“Even if we transition to 100% clean energy, temperatures will continue to rise unless we also address our unsustainable relationship with nature,” wrote climate scientist Johan Rockstrom recently, echoing a call that reverberated across this year’s New York Climate Week.
While climate action is often framed as a sacrifice of at least $2 trillion annually (mainly for clean energy), the cost of inaction on protecting and restoring nature is much higher. Consultancy PwC estimates that over half (55%) of the world’s gross domestic product (GDP)—equivalent to an estimated $58 trillion—is exposed to material nature risks due to moderate or high dependence on nature. While sectors like agriculture, forestry, and fisheries are most exposed, PwC found every single economic sector to have nature-related risks. Nature stewardship is critical to business outcomes, for everything from drug discovery to growing materials for food, fibers, and fuel—and every sector also stands to benefit from investing in protecting and better managing waters, land, air, and wildlife, collectively known as nature-based climate solutions.
The world’s top climate experts at the IPCC agree that we urgently need more investment to both reduce and remove greenhouse gas emissions, by protecting existing, intact stores of carbon (such as in forests, grasslands, mangroves, and peatlands), reducing nitrous oxide and methane emissions from farming, and quickly and cheaply removing carbon dioxide from the atmosphere through ecosystem restoration.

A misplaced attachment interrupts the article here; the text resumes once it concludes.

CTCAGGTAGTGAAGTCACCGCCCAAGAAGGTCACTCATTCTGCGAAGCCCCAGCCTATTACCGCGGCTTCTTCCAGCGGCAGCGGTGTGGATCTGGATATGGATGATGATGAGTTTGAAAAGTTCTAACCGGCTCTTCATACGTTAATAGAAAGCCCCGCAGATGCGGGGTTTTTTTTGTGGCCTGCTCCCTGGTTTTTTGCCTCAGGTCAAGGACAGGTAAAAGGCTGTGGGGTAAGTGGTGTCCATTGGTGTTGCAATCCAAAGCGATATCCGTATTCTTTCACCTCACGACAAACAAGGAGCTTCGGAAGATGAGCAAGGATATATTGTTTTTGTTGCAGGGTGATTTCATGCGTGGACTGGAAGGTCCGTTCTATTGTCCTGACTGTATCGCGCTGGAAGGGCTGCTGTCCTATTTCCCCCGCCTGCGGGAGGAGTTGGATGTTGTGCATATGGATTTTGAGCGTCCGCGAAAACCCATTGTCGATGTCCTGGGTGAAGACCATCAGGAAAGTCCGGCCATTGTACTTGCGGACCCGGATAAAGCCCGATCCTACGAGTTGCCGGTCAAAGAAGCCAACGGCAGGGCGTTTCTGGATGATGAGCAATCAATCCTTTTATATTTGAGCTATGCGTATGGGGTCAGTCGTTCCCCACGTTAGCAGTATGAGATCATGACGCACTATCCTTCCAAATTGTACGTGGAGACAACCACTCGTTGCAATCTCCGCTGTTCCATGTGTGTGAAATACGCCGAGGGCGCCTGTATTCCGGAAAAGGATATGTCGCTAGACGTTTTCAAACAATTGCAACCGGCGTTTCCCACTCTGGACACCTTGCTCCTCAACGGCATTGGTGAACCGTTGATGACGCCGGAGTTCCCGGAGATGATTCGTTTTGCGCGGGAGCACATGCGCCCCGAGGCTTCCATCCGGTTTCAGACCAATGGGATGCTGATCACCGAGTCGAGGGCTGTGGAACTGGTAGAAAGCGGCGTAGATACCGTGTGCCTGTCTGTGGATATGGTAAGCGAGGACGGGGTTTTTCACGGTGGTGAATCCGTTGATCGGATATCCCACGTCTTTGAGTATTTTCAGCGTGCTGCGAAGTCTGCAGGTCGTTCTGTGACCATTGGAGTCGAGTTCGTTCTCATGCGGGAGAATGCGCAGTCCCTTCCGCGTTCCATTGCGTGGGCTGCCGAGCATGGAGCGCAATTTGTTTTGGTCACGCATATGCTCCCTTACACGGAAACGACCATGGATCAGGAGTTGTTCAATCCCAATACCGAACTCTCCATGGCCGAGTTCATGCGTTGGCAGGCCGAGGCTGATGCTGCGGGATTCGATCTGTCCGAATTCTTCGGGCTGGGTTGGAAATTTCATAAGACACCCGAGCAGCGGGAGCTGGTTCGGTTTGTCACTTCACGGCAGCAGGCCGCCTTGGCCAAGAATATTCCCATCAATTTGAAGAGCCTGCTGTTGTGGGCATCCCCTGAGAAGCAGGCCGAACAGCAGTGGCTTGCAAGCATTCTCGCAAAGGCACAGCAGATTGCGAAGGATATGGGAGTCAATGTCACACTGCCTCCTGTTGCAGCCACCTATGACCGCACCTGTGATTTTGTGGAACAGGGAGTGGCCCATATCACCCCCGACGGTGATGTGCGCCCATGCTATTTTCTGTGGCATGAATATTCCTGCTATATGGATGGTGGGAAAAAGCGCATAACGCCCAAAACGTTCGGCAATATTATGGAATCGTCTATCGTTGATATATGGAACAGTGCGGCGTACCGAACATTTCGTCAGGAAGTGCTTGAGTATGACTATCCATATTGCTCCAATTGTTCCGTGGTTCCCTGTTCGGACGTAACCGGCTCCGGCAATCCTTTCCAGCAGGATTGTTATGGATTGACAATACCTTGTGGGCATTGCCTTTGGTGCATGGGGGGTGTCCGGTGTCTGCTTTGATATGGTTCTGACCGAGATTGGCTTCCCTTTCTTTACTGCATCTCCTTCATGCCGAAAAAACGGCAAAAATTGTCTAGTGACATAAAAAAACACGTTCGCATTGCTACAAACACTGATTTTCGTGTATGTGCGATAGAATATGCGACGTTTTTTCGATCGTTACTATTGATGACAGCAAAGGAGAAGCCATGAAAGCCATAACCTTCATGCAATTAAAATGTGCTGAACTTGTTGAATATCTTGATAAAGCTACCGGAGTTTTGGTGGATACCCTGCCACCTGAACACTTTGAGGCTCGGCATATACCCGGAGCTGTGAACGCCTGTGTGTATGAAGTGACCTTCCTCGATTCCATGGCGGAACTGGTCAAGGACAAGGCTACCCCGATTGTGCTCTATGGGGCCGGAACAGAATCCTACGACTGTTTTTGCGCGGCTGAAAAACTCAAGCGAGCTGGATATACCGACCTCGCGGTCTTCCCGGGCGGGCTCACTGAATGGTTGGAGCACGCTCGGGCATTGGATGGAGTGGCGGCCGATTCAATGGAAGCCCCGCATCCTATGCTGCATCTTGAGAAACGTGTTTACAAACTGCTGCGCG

To both meet our climate goals and reduce nature risks, the United Nations Environment Program (UNEP) estimates that we need to mobilize at least $230 billion in additional funding per year for nature protection and restoration—and much of that will need to come from the private sector. Currently, only 17% of the $154 billion in existing funding for nature comes from private capital; the rest is from governments.
Despite scientific proof of the critical role that nature plays as part of the climate solution, nature-based climate initiatives lost substantial corporate support over the past year. High-profile brands such as Delta and Apple have been subject to media scrutiny and even lawsuits surrounding their nature investments and claims. Vocal champions of climate action are split in their opinions of the importance of nature-based solutions. Some believe that new technologies alone—like carbon capture, modular nuclear, and fusion—hold the key to the future. This group sees nature as a weak climate solution, evaluating nature investments solely on their greenhouse gas reduction impact.